Adam Kokesh's service in Iraq was not ingored by the US military. It was 'rewarded' with a witch hunt and Liam Madden and Cloy Richards are also targeted. The US military feels harrassment is a form of a 'thank you'. That's the reality of the US administration and the US military brass when it comes to veterans.
And if how little the lives and wounds (on all sides) from the illegal war matter isn't coming through, check out Robert Gates and Peter Pace. Josh White (Washington Post) reports Gates and Pace have launched a new wave of Operation Happy Talk -- the number of US service members who have died and are dying in Iraq is not an issue, that's the "wrong metric". That is the wrong thing to focus on, say Gates and Pace, as CBS and AP note that at least 16 US service members have been announced dead "over the past three days."
Nancy A. Youssef (McClatchy Newspapers) notes that the Operation Happy Talkers also said success "should be measured not by whether violence is reduced, but by whether Iraqis feel better about their nation's future." Gates and Pace, after splashing one another with waves of Operation Happy Talk, ran down to the beach to enter a wet t-shirt contest before expounding further on the notion of deluded levels of self-esteem being the true measure of success while living in a combat zone. No word on whether the rumors are true that both will dress up in silk nighties and have a pillow fight late tonight.
Realities on Iraq were addressed today on CounterSpin where co-host Janine Jackson interviewed Celine Nahory, co-author of [PDF format warning] "Independent Report on Iraq" which examines the causes of violence in Iraq. A sample of the discussion.
Janine Jackson: Well, I want to draw you out on another issue in the report -- there are many of them, of course -- but you talked about attacks on cities and I think many people, of course, as we've mentioned may believe that the 'coalition' is in the position of mainly defending or protecting but I think they still could tell you that the US-led 'coalition' did fiercely attack the city of Falluja. I think most people remember that but that would be a very incomplete picture, wouldn't it?
Celine Nahory: Well, at the very moment the US is actually imposing another siege on Falluja. There were two in 2004 and there is one going on right now -- for about a month now. But Falluja is absolutely not the only city on which there have been assaults. Part of the "anti-insurgency operation" that the US is pursuing in Iraq. A dozen other cities have suffered: Najaf, Tal Afar, Samarra, al Qaim, Haditha, Ramadi, Baquba, many others. And this is not something that happened here and there. It's really ongoing operations. And usually those operations follow the same pattern where the city is sealed off, a very harsh curfew is imposed, residents are encouraged to leave resulting in massive displacement of people. After awhile they assume that those who stay inside are only 'insurgents' and they cut water, food, electricity, medical supplies and carry massive bombardments on urban households and this destructs a very large part of the city. Reports say that more than 75% of the city of Falluja lies in ruins today. And many of those occasions, the US military has taken over medical facitilies such as hospitals. In those cities, very often hospitals are the tallest building in those cities. So the US takes them over and puts snipers on top and you have once again control over the city or neighborhoods.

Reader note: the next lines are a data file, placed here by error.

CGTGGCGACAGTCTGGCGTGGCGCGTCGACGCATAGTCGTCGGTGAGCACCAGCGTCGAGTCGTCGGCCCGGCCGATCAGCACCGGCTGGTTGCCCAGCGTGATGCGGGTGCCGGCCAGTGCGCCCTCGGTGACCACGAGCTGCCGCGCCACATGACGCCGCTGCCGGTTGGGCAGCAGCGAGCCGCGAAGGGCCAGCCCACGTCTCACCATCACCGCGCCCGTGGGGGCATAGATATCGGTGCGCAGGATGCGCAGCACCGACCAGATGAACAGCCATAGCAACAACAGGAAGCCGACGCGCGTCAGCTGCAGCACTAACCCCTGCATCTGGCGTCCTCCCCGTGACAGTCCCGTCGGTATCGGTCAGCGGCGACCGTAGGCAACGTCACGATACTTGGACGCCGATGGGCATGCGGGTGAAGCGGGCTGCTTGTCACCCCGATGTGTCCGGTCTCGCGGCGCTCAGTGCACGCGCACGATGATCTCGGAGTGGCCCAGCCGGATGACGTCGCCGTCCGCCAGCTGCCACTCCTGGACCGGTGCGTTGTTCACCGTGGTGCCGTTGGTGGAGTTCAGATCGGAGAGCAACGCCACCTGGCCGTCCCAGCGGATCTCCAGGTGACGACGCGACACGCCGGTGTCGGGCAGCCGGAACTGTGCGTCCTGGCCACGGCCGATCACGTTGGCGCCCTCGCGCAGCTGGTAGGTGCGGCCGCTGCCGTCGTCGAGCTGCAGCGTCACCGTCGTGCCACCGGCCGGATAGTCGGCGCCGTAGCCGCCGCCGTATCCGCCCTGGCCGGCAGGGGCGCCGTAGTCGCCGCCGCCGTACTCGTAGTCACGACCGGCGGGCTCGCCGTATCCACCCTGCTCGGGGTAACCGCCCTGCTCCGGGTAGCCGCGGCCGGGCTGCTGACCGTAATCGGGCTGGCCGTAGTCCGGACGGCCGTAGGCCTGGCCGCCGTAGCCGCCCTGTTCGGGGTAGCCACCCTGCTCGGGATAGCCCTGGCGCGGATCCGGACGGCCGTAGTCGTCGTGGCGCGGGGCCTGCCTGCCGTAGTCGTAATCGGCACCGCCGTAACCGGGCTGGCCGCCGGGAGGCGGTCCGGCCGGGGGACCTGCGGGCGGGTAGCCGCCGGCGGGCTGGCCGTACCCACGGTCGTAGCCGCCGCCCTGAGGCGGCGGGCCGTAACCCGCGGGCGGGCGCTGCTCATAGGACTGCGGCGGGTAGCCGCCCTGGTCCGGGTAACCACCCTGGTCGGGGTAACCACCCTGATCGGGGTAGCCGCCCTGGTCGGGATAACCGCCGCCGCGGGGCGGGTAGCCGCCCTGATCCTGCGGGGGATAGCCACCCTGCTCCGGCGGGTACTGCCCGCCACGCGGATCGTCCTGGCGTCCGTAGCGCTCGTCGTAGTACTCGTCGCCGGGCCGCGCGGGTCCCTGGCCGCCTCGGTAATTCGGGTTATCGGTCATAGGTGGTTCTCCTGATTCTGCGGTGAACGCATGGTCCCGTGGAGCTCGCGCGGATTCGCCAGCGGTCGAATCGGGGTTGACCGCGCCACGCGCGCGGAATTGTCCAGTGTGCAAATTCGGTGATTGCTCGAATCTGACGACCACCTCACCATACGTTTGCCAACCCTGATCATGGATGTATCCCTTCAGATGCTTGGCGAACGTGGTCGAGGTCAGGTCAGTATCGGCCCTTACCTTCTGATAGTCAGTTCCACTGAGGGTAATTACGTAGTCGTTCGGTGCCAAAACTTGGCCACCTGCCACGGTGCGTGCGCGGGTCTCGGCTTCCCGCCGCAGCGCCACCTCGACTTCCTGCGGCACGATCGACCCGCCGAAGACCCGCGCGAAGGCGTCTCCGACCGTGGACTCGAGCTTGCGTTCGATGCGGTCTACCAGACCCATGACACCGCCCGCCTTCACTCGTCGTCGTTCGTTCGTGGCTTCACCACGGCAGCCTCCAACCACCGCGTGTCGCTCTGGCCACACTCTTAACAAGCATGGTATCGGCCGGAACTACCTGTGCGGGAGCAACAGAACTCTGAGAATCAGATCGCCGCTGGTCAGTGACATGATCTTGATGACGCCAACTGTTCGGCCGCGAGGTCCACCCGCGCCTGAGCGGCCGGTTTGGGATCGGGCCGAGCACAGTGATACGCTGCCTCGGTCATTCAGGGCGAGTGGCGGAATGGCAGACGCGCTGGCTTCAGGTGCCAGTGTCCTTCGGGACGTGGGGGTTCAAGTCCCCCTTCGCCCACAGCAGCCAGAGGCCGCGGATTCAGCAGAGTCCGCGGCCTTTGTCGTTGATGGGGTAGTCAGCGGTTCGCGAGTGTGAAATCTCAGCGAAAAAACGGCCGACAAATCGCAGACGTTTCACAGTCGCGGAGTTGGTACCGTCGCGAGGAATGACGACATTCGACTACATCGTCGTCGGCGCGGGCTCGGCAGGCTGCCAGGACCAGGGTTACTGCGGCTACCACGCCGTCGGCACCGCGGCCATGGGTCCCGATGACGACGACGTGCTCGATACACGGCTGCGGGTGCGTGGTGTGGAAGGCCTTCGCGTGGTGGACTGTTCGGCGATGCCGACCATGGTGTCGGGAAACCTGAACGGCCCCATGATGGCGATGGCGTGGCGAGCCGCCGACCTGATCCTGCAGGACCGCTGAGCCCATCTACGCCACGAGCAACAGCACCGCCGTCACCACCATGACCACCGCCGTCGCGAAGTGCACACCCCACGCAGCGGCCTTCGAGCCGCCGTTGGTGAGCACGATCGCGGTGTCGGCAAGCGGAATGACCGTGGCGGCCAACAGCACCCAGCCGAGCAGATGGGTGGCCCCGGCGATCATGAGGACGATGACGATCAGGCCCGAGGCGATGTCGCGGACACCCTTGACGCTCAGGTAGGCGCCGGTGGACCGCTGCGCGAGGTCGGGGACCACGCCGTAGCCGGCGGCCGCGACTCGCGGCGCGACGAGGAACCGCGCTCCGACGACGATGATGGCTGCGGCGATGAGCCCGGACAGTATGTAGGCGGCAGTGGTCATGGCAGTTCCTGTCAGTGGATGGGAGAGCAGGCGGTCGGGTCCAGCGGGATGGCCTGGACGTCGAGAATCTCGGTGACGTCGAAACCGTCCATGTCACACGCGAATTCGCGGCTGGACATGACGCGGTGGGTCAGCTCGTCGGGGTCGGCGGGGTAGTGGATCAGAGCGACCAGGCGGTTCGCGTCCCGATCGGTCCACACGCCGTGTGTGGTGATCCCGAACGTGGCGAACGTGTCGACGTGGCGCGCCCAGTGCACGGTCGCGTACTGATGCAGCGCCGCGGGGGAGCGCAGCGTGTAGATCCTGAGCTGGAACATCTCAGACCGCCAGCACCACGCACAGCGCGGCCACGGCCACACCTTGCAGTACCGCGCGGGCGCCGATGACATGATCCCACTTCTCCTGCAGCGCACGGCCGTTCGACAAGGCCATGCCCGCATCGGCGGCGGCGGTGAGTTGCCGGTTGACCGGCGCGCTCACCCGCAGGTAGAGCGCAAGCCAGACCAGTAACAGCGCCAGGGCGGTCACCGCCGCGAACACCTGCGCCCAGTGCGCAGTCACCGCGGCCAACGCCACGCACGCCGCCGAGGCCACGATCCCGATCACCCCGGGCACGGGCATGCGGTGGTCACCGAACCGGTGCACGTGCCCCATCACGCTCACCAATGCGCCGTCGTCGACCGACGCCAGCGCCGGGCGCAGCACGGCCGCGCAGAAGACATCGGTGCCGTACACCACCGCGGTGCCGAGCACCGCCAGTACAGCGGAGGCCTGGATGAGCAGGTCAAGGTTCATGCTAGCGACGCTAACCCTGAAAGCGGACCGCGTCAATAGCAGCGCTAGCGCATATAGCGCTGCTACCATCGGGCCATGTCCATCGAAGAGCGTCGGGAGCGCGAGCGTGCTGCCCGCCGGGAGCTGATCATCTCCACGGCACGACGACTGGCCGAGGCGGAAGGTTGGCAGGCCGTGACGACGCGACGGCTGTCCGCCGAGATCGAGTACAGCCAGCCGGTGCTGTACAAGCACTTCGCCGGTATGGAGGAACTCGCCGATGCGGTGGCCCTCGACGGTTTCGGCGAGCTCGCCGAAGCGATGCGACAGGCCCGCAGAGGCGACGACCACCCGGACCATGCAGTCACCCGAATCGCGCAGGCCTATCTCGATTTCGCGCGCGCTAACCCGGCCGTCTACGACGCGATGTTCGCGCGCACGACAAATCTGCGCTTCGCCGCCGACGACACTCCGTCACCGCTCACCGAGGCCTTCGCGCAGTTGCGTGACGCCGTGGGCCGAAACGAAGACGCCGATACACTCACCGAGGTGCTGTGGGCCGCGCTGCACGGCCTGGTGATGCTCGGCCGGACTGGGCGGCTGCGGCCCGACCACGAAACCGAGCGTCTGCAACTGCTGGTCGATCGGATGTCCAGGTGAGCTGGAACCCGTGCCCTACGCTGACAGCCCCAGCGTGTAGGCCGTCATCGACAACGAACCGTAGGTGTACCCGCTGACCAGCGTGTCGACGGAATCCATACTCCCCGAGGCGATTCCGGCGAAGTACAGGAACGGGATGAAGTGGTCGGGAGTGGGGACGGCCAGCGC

Jackson observed that outside of AFP, she hasn't seen any press coverage of the report. The report is in PDF format and you can read it by sections:
Executive Summary [Read] [French]Map of Major Coalition Attacks, Bases and Prisons [See map]Political Map of Iraq [See map]1. Introduction [Read]2. Destruction of Cultural Heritage [Read]3. Indiscriminate and Especially Injurious Weapons [Read]4. Unlawful Detention [Read]5. Abuse and Torture of Prisoners [Read]6. Attacks on Cities [Read]7. Killing Civilians, Murder and Atrocities [Read]8. Displacement and Mortality [Read]9. Corruption, Fraud and Gross Malfeasance [Read]10. Long-Term Bases and the New Embassy Compound [Read]11. Other Issues [Read]- Iraqi Public Opinion and the Occupation- Cost of the War and Occupation12. Conclusion and Recommendations [Read]